Max Scherzer #31 of the Washington Nationals
Reigning world champion Max Scherzer should enjoy success this shortened season. (Photo by Mark Brown/Getty Images)

Target high-strikeout starters

Strikeout rate is one of the stickiest stats from month to month and season to season. Smart managers will cross their fingers on ratio stats while grabbing a handful of starters who own high whiff rates. Matt Boyd, Lance Lynn, Eduardo Rodriguez, and Sonny Gray are among the hurlers with reasonable costs and plenty of strikeout potential.

Don’t get cute with base stealers

Simply put, there aren’t enough base stealers to go around. Wise managers will target some five-category contributors early in the draft and then chip away at the steals category later on. Fantasy experts have already questioned whether or not managers will let their players risk injuries on the basepaths when an IL stint would constitute a substantial part of the season. My best guess is that baseball’s weakest teams will give their speedsters the green light, as they have nothing to lose. We will need to assess the base-running aggressiveness of winning teams on a case-by-case basis as the season unfolds.

Collect counting stats

Grabbing some speedy players is just the tip of the iceberg for the offensive plan, as managers will want to get many sluggers who fare well with homers, RBI, and runs scored. Overall, managers who fade the batting average category should see a collection of counting-stat stars surge up their draft lists, such as Adalberto Mondesi, Gary Sanchez, Pete Alonso, Max Muncy, and Cavan Biggio.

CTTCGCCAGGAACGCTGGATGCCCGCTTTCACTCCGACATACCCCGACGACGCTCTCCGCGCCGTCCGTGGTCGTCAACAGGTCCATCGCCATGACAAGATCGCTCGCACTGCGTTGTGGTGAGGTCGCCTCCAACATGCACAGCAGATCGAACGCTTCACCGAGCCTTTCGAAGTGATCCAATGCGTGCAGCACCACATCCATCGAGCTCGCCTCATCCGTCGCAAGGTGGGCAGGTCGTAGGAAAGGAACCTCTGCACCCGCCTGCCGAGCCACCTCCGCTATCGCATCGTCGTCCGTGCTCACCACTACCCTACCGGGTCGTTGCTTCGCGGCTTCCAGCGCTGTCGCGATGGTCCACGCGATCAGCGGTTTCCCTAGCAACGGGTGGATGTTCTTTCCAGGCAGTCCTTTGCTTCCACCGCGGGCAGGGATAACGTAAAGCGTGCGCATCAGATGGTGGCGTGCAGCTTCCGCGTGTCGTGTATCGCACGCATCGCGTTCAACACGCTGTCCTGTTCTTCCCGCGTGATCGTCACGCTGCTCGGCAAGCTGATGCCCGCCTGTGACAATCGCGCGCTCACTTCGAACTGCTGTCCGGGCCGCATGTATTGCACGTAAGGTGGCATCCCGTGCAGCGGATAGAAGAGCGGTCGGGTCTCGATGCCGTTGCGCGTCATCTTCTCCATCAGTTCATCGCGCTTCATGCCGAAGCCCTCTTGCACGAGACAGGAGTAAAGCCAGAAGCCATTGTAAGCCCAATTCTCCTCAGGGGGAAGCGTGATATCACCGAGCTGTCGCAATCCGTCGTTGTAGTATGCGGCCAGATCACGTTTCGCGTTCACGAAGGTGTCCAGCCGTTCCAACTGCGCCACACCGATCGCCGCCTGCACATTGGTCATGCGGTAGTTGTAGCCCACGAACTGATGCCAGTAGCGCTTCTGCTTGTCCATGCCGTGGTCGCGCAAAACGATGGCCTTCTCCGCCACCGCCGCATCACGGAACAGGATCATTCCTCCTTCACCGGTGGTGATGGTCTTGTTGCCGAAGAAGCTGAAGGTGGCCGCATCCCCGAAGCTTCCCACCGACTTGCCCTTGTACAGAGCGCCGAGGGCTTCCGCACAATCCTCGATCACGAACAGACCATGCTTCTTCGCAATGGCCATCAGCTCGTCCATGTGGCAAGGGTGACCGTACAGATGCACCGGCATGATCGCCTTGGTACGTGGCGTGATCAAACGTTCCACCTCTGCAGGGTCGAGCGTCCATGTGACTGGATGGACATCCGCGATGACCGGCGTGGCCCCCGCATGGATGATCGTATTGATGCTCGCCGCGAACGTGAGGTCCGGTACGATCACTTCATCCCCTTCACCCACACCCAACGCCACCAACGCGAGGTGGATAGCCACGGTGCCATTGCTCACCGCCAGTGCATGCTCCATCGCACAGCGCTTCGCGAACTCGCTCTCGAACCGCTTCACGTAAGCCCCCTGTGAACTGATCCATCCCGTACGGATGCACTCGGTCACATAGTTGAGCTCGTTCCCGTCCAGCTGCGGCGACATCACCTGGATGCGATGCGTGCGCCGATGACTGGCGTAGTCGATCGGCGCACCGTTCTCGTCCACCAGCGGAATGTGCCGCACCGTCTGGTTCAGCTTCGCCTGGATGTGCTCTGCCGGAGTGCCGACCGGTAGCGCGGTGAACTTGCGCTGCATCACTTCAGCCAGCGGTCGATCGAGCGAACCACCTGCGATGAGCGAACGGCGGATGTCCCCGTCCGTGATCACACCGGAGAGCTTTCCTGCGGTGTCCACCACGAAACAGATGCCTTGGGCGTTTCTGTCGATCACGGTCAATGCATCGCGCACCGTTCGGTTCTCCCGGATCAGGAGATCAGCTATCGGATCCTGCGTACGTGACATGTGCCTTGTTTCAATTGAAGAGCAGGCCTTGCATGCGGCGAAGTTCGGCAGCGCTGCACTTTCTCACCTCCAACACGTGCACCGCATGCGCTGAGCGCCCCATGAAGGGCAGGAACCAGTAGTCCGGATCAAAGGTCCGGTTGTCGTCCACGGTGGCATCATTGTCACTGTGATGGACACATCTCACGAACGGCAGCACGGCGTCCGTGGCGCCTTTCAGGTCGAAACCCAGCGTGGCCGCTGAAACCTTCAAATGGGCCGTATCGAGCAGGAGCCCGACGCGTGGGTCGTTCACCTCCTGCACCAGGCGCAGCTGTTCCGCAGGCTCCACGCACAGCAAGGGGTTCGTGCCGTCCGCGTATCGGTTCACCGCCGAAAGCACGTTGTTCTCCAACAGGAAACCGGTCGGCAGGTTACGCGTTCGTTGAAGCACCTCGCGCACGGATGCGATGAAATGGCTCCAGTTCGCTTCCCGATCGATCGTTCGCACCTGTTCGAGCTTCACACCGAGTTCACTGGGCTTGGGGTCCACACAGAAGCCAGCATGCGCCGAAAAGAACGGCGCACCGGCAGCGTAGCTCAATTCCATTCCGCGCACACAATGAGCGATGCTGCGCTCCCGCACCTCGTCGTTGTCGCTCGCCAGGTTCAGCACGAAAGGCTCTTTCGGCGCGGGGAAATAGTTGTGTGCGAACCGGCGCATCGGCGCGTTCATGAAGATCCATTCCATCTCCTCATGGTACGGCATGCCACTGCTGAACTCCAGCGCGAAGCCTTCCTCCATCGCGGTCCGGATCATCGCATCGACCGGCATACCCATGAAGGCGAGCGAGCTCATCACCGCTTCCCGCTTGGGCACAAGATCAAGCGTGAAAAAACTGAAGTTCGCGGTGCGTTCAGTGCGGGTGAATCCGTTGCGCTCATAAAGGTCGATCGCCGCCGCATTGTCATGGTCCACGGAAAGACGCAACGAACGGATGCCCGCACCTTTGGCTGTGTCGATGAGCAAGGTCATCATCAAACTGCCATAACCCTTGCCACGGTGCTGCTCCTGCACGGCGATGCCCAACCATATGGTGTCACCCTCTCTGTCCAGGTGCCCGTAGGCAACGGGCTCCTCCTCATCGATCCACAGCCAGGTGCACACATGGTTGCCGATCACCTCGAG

Trend younger with position players

Players in their 20s with solid health histories should handle playing nearly all 60 games. The heavy workloads ought to be especially prevalent on bubble postseason teams who know that every win will be crucial to their chances. Additionally, young players who remained in shape during the layoff period should have the best ability to get ready for Opening Day during a shortened preparatory period.

[Positional Rankings: Overall | C | 1B | 2B | SS | 3B | OF | SP | RP]

At this point, I have laid out the basis for a successful draft plan. I’m sorry if you opened this article looking for “draft players X, Y, Z and you will win your league," but this game just isn’t that simple. As an added bonus, here is an oddball idea to consider:

Stack a team

With the shortened season, we could see a Major League team have a hot stretch that pushes many of their players simultaneously to new heights. Managers can think of this plan as the season-long version of a common DFS strategy, as they try to grab several hitters from one team or a few starters and closer from a specific squad. A fantasy manager who correctly locates one Major League club that will far exceed expectations in this oddball schedule could ride their prediction all the way to the bank.